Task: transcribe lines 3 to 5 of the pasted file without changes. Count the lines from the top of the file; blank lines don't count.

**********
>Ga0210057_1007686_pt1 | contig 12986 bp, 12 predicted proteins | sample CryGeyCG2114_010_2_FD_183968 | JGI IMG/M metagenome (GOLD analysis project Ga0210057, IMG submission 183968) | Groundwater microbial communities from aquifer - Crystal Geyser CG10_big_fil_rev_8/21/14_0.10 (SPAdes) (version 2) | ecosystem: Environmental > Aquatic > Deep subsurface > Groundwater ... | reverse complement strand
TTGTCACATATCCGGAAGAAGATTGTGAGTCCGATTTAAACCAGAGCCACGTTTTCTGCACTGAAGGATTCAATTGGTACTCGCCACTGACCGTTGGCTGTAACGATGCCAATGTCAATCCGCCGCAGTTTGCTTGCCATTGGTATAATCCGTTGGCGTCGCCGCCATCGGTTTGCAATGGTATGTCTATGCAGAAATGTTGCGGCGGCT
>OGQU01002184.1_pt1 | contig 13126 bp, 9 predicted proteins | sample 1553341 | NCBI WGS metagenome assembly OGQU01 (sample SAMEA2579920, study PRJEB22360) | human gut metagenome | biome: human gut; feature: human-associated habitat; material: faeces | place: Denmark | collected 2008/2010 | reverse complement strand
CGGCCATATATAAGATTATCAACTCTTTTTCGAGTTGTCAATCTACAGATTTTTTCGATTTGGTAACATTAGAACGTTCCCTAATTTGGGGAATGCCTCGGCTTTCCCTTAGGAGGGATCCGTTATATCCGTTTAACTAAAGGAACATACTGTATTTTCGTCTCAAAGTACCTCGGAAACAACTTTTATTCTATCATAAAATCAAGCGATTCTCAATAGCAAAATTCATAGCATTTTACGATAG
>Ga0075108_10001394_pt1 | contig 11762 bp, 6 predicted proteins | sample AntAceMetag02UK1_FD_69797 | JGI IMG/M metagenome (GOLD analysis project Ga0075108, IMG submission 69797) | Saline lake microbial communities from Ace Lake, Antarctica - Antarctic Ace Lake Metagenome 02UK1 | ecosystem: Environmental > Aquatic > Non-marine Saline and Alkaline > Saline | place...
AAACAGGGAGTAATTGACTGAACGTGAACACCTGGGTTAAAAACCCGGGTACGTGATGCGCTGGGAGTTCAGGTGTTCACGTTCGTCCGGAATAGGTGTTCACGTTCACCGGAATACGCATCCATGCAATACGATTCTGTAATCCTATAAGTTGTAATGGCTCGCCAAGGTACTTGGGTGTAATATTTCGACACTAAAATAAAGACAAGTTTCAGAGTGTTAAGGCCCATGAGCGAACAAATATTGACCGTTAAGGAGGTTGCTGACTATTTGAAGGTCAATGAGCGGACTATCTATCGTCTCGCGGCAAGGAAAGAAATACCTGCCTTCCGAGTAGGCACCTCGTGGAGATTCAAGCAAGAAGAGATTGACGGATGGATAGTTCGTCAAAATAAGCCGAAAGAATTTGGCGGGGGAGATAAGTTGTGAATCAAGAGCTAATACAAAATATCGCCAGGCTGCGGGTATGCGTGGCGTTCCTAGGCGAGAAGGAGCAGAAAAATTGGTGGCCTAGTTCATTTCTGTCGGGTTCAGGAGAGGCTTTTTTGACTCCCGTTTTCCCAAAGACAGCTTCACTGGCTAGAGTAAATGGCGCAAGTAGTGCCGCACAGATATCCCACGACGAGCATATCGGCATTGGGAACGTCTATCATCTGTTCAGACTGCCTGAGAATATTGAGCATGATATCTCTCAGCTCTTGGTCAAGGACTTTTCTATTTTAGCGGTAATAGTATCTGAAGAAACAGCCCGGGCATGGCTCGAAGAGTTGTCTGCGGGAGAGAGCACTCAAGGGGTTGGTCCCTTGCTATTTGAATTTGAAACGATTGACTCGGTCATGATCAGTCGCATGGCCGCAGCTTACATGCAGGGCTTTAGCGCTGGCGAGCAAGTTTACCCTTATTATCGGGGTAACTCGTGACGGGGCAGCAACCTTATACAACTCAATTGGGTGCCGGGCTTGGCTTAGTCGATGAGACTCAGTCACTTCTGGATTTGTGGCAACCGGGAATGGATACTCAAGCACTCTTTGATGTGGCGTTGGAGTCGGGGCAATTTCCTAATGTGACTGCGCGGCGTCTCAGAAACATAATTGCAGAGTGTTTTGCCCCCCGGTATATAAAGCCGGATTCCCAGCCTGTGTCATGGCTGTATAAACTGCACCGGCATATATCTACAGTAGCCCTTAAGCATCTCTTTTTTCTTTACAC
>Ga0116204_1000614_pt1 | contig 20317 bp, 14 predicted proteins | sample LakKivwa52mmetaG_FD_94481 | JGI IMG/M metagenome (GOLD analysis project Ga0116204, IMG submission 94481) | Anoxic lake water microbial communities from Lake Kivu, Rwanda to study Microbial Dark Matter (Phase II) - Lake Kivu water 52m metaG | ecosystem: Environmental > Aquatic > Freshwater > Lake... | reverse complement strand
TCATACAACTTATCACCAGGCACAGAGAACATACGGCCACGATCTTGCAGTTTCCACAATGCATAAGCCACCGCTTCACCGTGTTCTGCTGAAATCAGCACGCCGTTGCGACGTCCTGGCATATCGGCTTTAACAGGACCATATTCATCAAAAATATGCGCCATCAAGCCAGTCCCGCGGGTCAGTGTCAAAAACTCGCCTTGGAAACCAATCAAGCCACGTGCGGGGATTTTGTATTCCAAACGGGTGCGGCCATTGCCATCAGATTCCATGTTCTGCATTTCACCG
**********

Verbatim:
>OGQU01002184.1_pt1 | contig 13126 bp, 9 predicted proteins | sample 1553341 | NCBI WGS metagenome assembly OGQU01 (sample SAMEA2579920, study PRJEB22360) | human gut metagenome | biome: human gut; feature: human-associated habitat; material: faeces | place: Denmark | collected 2008/2010 | reverse complement strand
CGGCCATATATAAGATTATCAACTCTTTTTCGAGTTGTCAATCTACAGATTTTTTCGATTTGGTAACATTAGAACGTTCCCTAATTTGGGGAATGCCTCGGCTTTCCCTTAGGAGGGATCCGTTATATCCGTTTAACTAAAGGAACATACTGTATTTTCGTCTCAAAGTACCTCGGAAACAACTTTTATTCTATCATAAAATCAAGCGATTCTCAATAGCAAAATTCATAGCATTTTACGATAG
>Ga0075108_10001394_pt1 | contig 11762 bp, 6 predicted proteins | sample AntAceMetag02UK1_FD_69797 | JGI IMG/M metagenome (GOLD analysis project Ga0075108, IMG submission 69797) | Saline lake microbial communities from Ace Lake, Antarctica - Antarctic Ace Lake Metagenome 02UK1 | ecosystem: Environmental > Aquatic > Non-marine Saline and Alkaline > Saline | place...